Lost Bayou Ramblers Waltz Their Way to Wilkesboro’s Merlefest 25
“Merlefest always attracts such a diverse range of artists, the people that come to see that kind of line-up want to experience so many types of music; Merlefest really shows the people who are working at their music and bringing new things (musically) to people” explained Louis Michot, co-founder and front-man of the South Louisiana based Lost Bayou Ramblers.
Last spring, Flying Rooster had the opportunity to witness the Lost Bayou Ramblers perform in their first Merlefest appearance. They certainly fit the bill that Michot explains of Merlefest, “working hard at their music and bringing new things to people.” FR had been introduced to traditional Cajun music when studying Old Time Appalachian Music, and while the LBR had elements of traditional Cajun music it sounded and felt anything but traditional.
Just shy of a year later and a week prior to their second Merlefest showing, we talked with the band about everything from their roots to group chemistry to their new album Mammoth Waltz. Check out the interview below, check out their new album here or on Spotify, and if you want to experience music you have never seen before, meet up with us at Merlefestthis weekend. LBR play Thursday @ 4:15 on the Watson stage and Friday @ 1:30 on the Americana stage. Get your dancin’ shoes ready!
FR:“You and your brother (and LBR co-founder) Andre grew up playing music in your father’s band correct?”
LBR:“My dad his 5 brothers played together in a traditional Cajun band, Les Frères Michot, we would fill in where we could, you had to start by playing the Triangle, then bass guitar, and so on. We then picked up fiddle and the accordion more on our own a little later”
FR:” We understand the Cajun influence, where do the other aspects of your musical influence stem from?”
LBR:“Cajun music really came from a direct personal connection through the family, it was just a fact of life, meanwhile we were listening to Micheal Jackson and Led Zeppelin. We didn’t start really listening to Cajun music until later in life, we freely accept those influences and don’t discount it from being authentic Cajun, what we call traditional now wasn’t called traditional then and had it’s own outside influences as well. Cajun music is our blood so that’s what we play but we love all music, we don’t discriminate.”
FR:“Since the formation of LBR in 1999, have you seen a rebirth of Cajun based music?”
LBR:“Oh yeah, it’s a lot more hip for our generation, nationally it’s been really interesting ,we played a lot on streets of Brooklyn, staying there for three months in the summer, putting together our tour, and back then were only ones really doing that (playing Cajun music), now you almost expect it”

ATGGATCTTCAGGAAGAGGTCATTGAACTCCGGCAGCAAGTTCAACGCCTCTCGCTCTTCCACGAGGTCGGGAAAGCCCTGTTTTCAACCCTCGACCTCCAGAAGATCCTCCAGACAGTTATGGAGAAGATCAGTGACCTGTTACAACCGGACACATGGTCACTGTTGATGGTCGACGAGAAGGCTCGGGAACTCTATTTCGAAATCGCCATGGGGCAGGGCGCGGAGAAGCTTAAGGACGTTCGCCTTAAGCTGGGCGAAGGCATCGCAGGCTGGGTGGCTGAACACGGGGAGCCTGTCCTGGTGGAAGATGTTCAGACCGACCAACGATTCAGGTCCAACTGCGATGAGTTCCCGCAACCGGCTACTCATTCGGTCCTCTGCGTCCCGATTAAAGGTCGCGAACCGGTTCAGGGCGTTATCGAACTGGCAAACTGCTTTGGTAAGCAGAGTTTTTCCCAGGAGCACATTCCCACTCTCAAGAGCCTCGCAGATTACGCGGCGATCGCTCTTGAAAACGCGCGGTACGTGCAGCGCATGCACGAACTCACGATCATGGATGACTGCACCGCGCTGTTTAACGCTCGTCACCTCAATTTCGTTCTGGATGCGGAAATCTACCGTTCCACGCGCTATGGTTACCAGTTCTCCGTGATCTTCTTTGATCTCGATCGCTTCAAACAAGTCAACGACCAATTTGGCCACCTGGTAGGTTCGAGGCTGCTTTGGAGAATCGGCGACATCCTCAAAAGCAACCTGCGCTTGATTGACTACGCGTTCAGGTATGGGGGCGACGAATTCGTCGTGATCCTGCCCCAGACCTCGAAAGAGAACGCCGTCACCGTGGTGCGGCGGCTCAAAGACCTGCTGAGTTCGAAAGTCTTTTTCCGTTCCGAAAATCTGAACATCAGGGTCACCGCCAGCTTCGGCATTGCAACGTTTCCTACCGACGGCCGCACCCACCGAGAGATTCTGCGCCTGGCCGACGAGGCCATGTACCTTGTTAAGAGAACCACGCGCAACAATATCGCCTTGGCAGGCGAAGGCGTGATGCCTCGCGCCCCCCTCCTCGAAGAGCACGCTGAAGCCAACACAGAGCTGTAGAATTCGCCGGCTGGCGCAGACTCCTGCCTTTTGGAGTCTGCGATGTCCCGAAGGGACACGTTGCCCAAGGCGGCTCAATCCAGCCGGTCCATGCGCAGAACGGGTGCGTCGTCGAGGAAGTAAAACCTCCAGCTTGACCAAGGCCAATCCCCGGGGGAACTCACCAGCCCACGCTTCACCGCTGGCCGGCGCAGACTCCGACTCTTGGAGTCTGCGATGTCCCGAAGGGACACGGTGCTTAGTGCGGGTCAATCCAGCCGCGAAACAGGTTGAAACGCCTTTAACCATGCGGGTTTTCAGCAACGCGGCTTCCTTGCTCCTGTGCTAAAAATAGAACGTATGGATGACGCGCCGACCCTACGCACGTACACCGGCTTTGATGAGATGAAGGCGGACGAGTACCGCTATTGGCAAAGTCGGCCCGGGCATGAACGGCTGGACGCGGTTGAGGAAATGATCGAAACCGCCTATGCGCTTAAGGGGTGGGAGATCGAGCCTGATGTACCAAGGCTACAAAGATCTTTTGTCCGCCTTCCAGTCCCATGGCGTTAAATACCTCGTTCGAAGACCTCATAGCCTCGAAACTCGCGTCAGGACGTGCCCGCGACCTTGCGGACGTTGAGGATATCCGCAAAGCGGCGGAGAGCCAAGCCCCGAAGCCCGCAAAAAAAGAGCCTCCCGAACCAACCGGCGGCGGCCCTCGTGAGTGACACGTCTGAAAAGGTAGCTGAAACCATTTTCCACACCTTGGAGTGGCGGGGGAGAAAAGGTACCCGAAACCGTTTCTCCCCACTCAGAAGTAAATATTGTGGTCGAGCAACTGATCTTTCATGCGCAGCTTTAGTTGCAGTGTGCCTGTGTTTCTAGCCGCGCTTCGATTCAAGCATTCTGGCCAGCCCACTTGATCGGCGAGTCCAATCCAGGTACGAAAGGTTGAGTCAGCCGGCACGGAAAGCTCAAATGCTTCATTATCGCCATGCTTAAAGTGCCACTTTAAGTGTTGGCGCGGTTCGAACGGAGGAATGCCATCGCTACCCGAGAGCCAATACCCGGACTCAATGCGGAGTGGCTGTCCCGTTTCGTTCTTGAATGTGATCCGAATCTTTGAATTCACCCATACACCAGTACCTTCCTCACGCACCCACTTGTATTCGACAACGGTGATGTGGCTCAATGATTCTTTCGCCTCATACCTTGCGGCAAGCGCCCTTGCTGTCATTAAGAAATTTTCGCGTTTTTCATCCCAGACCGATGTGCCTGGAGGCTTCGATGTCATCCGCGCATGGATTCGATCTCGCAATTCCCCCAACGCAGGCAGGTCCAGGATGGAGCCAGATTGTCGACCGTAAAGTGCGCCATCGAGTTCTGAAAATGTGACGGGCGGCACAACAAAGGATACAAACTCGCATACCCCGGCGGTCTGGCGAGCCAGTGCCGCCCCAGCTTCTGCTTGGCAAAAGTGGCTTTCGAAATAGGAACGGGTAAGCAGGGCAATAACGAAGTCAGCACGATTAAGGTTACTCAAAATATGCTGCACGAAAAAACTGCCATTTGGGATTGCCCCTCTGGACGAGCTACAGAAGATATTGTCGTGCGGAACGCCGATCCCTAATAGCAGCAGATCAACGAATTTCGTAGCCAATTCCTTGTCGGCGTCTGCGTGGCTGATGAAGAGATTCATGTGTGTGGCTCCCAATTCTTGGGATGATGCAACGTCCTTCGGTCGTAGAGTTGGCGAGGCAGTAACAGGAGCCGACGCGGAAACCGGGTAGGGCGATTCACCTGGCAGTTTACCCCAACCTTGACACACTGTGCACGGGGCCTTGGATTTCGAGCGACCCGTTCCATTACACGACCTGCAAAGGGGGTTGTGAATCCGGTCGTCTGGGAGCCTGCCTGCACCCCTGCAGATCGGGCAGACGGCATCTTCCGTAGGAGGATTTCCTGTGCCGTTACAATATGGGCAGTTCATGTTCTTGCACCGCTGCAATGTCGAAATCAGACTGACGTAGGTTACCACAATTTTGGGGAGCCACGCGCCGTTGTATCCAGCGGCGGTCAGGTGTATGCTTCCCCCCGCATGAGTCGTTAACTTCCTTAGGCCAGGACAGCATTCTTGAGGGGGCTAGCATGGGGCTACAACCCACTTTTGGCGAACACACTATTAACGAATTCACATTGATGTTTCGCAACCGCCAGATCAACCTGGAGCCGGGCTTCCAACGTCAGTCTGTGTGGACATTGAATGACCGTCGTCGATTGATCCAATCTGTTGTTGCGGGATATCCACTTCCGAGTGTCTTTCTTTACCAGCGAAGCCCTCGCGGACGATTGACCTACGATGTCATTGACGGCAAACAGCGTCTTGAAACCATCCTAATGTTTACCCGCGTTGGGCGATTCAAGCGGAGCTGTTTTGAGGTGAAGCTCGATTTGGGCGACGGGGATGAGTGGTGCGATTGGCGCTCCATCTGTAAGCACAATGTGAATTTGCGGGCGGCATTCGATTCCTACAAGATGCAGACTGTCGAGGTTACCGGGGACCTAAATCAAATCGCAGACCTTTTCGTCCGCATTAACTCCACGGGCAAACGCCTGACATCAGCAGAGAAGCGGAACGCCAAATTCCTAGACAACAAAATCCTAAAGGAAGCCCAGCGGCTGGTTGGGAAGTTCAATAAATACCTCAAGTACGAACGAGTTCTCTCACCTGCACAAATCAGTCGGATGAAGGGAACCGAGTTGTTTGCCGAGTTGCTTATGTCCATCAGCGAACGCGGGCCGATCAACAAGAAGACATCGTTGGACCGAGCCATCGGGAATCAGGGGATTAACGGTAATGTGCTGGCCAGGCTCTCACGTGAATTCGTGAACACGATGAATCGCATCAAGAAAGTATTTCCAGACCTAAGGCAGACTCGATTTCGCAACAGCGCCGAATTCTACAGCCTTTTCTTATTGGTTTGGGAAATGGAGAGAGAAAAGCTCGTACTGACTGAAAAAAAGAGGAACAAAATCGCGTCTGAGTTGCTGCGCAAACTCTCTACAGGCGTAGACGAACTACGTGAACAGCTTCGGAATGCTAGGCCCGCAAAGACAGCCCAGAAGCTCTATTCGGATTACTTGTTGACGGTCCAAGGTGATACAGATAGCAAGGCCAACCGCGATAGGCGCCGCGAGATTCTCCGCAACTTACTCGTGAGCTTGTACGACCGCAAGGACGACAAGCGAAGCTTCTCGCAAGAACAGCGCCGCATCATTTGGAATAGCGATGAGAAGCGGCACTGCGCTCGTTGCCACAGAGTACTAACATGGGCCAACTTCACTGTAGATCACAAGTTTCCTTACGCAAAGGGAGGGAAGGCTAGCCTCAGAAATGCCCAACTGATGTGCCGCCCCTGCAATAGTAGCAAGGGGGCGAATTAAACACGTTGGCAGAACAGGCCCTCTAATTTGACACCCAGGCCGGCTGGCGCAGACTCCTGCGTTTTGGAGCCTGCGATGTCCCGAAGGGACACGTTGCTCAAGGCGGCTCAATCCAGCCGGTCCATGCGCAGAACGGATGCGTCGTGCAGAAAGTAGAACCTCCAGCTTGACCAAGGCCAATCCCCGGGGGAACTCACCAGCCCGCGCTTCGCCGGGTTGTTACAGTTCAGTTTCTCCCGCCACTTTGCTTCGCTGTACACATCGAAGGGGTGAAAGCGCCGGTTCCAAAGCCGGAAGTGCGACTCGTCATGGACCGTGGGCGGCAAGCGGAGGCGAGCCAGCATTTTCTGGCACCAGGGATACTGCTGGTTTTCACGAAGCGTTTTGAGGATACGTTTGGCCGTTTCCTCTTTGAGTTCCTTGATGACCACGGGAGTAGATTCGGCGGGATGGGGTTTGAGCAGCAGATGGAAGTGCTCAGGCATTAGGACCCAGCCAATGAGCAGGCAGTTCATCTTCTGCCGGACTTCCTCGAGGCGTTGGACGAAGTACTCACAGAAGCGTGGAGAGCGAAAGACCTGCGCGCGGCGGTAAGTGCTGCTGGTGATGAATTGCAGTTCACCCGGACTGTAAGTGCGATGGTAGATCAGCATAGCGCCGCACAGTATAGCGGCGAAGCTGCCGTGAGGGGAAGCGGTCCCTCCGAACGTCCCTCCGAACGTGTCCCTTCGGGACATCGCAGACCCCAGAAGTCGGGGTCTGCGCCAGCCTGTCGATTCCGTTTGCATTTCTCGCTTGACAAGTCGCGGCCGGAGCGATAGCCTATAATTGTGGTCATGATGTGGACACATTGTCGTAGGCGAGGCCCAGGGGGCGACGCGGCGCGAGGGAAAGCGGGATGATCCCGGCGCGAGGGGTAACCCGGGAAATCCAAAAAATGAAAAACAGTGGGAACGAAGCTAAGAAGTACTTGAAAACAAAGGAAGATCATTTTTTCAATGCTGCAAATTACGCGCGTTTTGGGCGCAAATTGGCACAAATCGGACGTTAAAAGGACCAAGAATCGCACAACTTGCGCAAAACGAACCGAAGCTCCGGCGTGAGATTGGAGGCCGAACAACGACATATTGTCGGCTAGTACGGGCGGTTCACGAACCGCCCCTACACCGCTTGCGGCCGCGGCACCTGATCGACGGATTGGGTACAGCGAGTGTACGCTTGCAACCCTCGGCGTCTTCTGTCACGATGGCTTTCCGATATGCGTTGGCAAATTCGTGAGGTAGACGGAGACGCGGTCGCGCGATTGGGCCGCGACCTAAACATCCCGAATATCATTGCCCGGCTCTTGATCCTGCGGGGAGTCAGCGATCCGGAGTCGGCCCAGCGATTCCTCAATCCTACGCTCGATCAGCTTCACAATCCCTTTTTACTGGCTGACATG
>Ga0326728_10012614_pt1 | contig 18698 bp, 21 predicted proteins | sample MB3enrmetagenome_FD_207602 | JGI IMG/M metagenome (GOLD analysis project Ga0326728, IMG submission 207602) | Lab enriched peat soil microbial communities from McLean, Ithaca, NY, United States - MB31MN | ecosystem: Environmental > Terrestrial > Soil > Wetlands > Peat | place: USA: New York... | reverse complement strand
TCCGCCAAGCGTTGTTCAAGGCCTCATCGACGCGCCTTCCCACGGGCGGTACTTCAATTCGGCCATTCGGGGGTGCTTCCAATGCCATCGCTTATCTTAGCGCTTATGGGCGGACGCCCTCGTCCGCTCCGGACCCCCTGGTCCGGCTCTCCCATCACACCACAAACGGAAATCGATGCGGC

FR:“I had the opportunity to see you guys live last year and the energy was flowing wide open and non-stop, where does all the raw energy flow from…are you guys slamming a case of red bull or monster before you take the stage?”
LBR:“Quite the opposite really, we’re pretty mellow and low key guys, when it comes to playing music I just have a need for this real hardcore energy, the rhythm feeling pushes the excitement, we want to give those watching the experience we want ourselves, feeling the music. If it moves you, open eyes or closed, as long as the music is moving you inside or out, its a feedback thing, we give first off and what the crowd gives back helps us give, but we’re always giving 100%.”
FR:“It takes such a delicate balance to make a band last a long time together due to the mix of elements required, and then more so to still enjoy what they are doing (playing music, lots of travel time, as well as a great deal of quality time together; How would you briefly describe what each member brings to the band (musically or otherwise) that helps create that balance?”
LBR:“Our personalities mesh to where we keep each other in line, but we have a very fun time and are easy going, we are very professional when it comes to our job but love being musicians because we are our own bosses. Certainly after 15 hours in the van you can get on each others nerves, but we definitely communicate enough. That’s part of keeping a band together is being able to spend those long hours together, we entertain ourselves a lot with lots of inside humor too.”
FR:“Does the absence of solos in Cajun music say something about the Cajun culture?”
LBR:” To work together, I mean we’re all working together to make this happen. It’s not about praise or ego, its about humbling down and coming together as a community, which really says a lot about how we have made it.
FR:“The heaviness of the waltz on your new album, you describe as mammoth in feeling, this is almost an oxymoron, what conclusions is a listener supposed to draw from this?”
LBR: “The thing with waltzes, or with Cajun music is that is has become very simplified, mainly two steps and waltzes. Back in the day there was a lot more rhythm, we really like the two time waltz, some are faster than the two steps and we like how they feel, we want to bring that back. When you bring something back that old its like bringing back a mammoth, we aren’t not going traditional, we’re going archaic, way old school.”
If you can’t make it to Merlefest this year, make sure you check these guys out online at LostBayouRamblers.com and see them live ASAP!